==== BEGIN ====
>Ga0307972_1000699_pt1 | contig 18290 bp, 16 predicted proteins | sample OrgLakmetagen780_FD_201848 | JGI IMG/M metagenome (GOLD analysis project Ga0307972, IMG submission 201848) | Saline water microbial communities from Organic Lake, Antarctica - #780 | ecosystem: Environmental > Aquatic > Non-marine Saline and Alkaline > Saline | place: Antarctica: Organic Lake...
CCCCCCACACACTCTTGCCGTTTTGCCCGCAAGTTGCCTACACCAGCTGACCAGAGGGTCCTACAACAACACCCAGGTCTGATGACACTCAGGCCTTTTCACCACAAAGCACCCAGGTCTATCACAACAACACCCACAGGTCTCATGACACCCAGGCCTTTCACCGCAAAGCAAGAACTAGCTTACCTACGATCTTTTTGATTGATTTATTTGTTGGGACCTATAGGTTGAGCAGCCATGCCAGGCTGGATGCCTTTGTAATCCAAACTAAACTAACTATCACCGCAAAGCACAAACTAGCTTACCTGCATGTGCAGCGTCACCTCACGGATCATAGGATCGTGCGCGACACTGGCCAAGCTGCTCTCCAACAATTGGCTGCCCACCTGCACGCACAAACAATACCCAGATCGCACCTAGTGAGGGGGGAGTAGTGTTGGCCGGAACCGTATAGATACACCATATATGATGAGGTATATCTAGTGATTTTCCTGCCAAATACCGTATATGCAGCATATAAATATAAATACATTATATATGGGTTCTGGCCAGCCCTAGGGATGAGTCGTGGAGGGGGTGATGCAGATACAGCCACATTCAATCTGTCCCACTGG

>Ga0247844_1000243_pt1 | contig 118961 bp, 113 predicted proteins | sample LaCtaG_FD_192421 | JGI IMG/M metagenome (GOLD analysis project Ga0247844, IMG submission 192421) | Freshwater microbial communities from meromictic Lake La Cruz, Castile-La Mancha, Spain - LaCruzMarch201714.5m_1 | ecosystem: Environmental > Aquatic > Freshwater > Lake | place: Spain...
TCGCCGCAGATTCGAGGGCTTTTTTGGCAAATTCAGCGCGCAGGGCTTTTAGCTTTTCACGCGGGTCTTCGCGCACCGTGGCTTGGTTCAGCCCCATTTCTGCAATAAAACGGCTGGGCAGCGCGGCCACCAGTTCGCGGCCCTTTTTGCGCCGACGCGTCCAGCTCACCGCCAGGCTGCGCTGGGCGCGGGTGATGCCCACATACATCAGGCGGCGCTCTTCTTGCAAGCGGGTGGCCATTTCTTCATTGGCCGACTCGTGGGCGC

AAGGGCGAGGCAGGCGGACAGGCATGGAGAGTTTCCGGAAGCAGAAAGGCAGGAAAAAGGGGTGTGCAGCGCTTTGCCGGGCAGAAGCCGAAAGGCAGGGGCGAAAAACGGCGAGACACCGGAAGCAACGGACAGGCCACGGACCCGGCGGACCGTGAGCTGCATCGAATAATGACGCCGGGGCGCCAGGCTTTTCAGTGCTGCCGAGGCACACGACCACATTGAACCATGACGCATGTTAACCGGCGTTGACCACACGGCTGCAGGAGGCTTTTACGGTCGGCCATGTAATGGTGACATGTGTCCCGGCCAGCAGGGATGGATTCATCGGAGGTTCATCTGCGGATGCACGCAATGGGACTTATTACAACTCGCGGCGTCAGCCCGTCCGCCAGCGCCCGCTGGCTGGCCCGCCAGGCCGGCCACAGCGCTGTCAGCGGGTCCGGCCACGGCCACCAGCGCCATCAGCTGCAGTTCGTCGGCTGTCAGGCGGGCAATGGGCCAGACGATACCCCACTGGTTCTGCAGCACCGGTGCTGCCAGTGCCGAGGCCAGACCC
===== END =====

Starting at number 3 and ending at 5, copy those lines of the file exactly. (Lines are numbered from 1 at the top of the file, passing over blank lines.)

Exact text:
>Ga0247844_1000243_pt1 | contig 118961 bp, 113 predicted proteins | sample LaCtaG_FD_192421 | JGI IMG/M metagenome (GOLD analysis project Ga0247844, IMG submission 192421) | Freshwater microbial communities from meromictic Lake La Cruz, Castile-La Mancha, Spain - LaCruzMarch201714.5m_1 | ecosystem: Environmental > Aquatic > Freshwater > Lake | place: Spain...
TCGCCGCAGATTCGAGGGCTTTTTTGGCAAATTCAGCGCGCAGGGCTTTTAGCTTTTCACGCGGGTCTTCGCGCACCGTGGCTTGGTTCAGCCCCATTTCTGCAATAAAACGGCTGGGCAGCGCGGCCACCAGTTCGCGGCCCTTTTTGCGCCGACGCGTCCAGCTCACCGCCAGGCTGCGCTGGGCGCGGGTGATGCCCACATACATCAGGCGGCGCTCTTCTTGCAAGCGGGTGGCCATTTCTTCATTGGCCGACTCGTGGGCGC

AAGGGCGAGGCAGGCGGACAGGCATGGAGAGTTTCCGGAAGCAGAAAGGCAGGAAAAAGGGGTGTGCAGCGCTTTGCCGGGCAGAAGCCGAAAGGCAGGGGCGAAAAACGGCGAGACACCGGAAGCAACGGACAGGCCACGGACCCGGCGGACCGTGAGCTGCATCGAATAATGACGCCGGGGCGCCAGGCTTTTCAGTGCTGCCGAGGCACACGACCACATTGAACCATGACGCATGTTAACCGGCGTTGACCACACGGCTGCAGGAGGCTTTTACGGTCGGCCATGTAATGGTGACATGTGTCCCGGCCAGCAGGGATGGATTCATCGGAGGTTCATCTGCGGATGCACGCAATGGGACTTATTACAACTCGCGGCGTCAGCCCGTCCGCCAGCGCCCGCTGGCTGGCCCGCCAGGCCGGCCACAGCGCTGTCAGCGGGTCCGGCCACGGCCACCAGCGCCATCAGCTGCAGTTCGTCGGCTGTCAGGCGGGCAATGGGCCAGACGATACCCCACTGGTTCTGCAGCACCGGTGCTGCCAGTGCCGAGGCCAGACCC